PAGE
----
BEST IN SHOWS

Can Kaley Cuoco Steal You for a Sec?

For the Emmy-nominated star of The Flight Attendant, there’s nothing guilty about the pleasures of Bachelor Nation.

by Lynn Hirschberg

Kaley Cuoco as a contestant from 'The Bachelorette.' Photographed by Kaley Cuoco

For W’s second annual TV Portfolio, we asked 26 of the most sought-after names in television to pay homage to their favorite small screen characters by stepping into their shoes.

After three decades in Hollywood, and breaking out on sitcoms like 8 Simple Rules and The Big Bang Theory, Kaley Cuoco is ready to take flight for the next phase of her career: starring in The Flight Attendant as Cassie Bowden, the alcoholic, accidental gumshoe embroiled in an international mystery. The HBO Max series is so much more than a fizzy, flippant spectacle about a catty jet-setting crew—it’s a dark and dizzying puzzle that escorts the viewer from destination to destination, as the titular flight attendant attempts to solve the mystery of why she woke up in a very expensive Bangkok hotel room with her murdered one-night stand lying next to her.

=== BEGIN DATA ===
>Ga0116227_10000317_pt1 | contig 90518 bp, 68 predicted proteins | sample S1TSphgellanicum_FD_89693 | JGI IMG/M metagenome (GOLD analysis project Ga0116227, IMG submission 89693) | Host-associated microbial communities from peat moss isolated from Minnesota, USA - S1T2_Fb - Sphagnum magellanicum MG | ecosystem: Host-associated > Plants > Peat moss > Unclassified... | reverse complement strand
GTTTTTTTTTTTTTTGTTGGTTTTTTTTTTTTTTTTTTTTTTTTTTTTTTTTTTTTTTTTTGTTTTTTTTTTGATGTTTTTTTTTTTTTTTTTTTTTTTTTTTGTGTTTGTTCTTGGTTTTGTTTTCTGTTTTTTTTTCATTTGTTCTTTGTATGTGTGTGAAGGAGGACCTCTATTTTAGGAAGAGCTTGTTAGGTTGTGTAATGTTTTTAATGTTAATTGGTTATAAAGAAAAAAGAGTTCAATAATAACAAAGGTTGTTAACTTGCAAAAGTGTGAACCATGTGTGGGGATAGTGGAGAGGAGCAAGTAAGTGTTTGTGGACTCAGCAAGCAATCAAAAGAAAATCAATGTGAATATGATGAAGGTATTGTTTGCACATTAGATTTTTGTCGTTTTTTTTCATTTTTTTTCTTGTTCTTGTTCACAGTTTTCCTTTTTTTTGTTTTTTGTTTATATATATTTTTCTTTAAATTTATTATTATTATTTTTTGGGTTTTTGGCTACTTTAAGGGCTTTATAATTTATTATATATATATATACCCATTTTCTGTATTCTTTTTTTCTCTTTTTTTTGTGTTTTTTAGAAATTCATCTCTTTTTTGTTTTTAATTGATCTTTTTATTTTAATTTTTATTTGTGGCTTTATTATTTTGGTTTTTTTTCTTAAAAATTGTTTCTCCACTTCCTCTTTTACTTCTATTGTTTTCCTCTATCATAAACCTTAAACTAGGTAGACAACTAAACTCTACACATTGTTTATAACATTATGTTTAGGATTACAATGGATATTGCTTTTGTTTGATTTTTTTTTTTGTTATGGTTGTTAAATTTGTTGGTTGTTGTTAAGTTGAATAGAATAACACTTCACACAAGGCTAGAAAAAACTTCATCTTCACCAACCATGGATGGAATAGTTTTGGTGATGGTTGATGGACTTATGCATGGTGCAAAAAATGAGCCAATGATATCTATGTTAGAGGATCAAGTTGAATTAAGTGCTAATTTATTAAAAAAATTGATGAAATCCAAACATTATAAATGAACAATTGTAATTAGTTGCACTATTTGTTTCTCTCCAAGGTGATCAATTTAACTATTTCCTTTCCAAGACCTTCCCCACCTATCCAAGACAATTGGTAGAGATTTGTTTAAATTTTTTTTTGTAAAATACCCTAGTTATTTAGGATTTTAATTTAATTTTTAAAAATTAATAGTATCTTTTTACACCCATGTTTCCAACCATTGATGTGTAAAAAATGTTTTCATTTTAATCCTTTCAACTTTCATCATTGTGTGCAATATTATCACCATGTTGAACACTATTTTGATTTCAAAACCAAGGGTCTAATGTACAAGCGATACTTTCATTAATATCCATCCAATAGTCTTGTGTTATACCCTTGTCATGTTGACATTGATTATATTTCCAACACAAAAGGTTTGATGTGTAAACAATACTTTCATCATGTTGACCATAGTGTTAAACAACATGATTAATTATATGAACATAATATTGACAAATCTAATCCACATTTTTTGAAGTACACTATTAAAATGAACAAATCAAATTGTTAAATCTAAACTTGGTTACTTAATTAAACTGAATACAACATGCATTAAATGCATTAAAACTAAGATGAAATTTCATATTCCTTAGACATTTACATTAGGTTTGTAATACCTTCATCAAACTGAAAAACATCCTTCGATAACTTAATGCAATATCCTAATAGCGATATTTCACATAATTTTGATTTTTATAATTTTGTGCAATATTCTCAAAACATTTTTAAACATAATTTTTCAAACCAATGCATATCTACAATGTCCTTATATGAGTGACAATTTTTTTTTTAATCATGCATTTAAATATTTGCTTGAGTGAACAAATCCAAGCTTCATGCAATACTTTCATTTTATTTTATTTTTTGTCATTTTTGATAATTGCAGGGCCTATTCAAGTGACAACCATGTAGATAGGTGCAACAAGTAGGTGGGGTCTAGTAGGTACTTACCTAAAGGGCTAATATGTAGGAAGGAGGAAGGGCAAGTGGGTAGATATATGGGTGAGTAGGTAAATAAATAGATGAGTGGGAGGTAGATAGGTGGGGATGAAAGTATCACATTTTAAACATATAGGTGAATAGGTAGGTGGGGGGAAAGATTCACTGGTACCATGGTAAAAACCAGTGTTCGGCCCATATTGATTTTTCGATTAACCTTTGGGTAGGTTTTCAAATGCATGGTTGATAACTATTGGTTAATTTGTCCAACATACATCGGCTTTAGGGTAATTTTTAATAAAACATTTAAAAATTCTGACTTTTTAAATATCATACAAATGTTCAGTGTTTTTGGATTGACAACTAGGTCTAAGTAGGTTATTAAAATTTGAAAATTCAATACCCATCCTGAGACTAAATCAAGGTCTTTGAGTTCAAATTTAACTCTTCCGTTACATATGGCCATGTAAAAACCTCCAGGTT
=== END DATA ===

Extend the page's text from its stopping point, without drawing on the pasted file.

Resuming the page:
The show is a compelling whodunit, thanks to the charming performance given by Cuoco, who, after starring in nearly 300 episodes of the syndicated sitcom The Big Bang Theory, finally received her first Emmy nomination, for leading The Flight Attendant. In fact, if it wasn’t for Cuoco’s absentmindedly looking through Amazon’s list of upcoming book releases several years ago, the show might not have happened at all (Cuoco serves as executive producer on the project, and she’s the one who optioned it for television). For W’s annual TV Portfolio, the actress opened up about her first Emmy nomination, being an original Bachelor Nation fan, and bringing some much-needed comedy to an otherwise very gloomy mystery on television.

What was going through your mind the moment you received your Emmy nomination for The Flight Attendant?

You know, it’s really wild. I’ve been doing this for 30 years, and I’ve never had a moment like that. I love being an actor. Simply put, I’ve never known another life. I’ve never had another job. There are so many good actors that don’t get any recognition. And you work and you work and you work. Then all of a sudden, you get this little gift and this little icing on top of this really massive cake that you don’t even deserve anyway. I never, ever thought I would be Emmy nominated, and I’ve always been so happy with what I’ve done, so this is just an absolute gift.

Kuoco in ‘The Flight Attendant.’ Phil Caruso/HBO Max

How did you find the book that the show is based on, and end up starring in it?